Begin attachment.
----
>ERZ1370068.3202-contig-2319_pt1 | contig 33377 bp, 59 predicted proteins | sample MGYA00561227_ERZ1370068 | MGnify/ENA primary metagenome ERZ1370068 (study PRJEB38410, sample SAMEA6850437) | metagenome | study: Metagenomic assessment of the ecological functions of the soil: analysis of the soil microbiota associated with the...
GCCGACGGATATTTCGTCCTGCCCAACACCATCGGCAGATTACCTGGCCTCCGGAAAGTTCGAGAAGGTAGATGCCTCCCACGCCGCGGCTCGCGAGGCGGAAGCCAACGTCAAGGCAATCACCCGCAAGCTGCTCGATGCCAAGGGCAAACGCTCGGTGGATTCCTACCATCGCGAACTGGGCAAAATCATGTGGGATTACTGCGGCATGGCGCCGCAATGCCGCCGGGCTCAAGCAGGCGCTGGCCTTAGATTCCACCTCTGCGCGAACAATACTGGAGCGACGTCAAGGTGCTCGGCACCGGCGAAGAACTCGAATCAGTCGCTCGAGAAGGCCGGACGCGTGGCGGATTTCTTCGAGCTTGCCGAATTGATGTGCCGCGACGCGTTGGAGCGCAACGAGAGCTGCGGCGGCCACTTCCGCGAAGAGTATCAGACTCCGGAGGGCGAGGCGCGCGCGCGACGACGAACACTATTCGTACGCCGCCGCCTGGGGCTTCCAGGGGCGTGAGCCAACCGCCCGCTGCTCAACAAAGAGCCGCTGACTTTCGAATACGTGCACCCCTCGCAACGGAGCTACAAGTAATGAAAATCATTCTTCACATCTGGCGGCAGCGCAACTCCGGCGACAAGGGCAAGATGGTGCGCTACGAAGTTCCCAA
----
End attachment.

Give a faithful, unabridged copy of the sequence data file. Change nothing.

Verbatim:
>ERZ1370068.3202-contig-2319_pt1 | contig 33377 bp, 59 predicted proteins | sample MGYA00561227_ERZ1370068 | MGnify/ENA primary metagenome ERZ1370068 (study PRJEB38410, sample SAMEA6850437) | metagenome | study: Metagenomic assessment of the ecological functions of the soil: analysis of the soil microbiota associated with the...
GCCGACGGATATTTCGTCCTGCCCAACACCATCGGCAGATTACCTGGCCTCCGGAAAGTTCGAGAAGGTAGATGCCTCCCACGCCGCGGCTCGCGAGGCGGAAGCCAACGTCAAGGCAATCACCCGCAAGCTGCTCGATGCCAAGGGCAAACGCTCGGTGGATTCCTACCATCGCGAACTGGGCAAAATCATGTGGGATTACTGCGGCATGGCGCCGCAATGCCGCCGGGCTCAAGCAGGCGCTGGCCTTAGATTCCACCTCTGCGCGAACAATACTGGAGCGACGTCAAGGTGCTCGGCACCGGCGAAGAACTCGAATCAGTCGCTCGAGAAGGCCGGACGCGTGGCGGATTTCTTCGAGCTTGCCGAATTGATGTGCCGCGACGCGTTGGAGCGCAACGAGAGCTGCGGCGGCCACTTCCGCGAAGAGTATCAGACTCCGGAGGGCGAGGCGCGCGCGCGACGACGAACACTATTCGTACGCCGCCGCCTGGGGCTTCCAGGGGCGTGAGCCAACCGCCCGCTGCTCAACAAAGAGCCGCTGACTTTCGAATACGTGCACCCCTCGCAACGGAGCTACAAGTAATGAAAATCATTCTTCACATCTGGCGGCAGCGCAACTCCGGCGACAAGGGCAAGATGGTGCGCTACGAAGTTCCCAA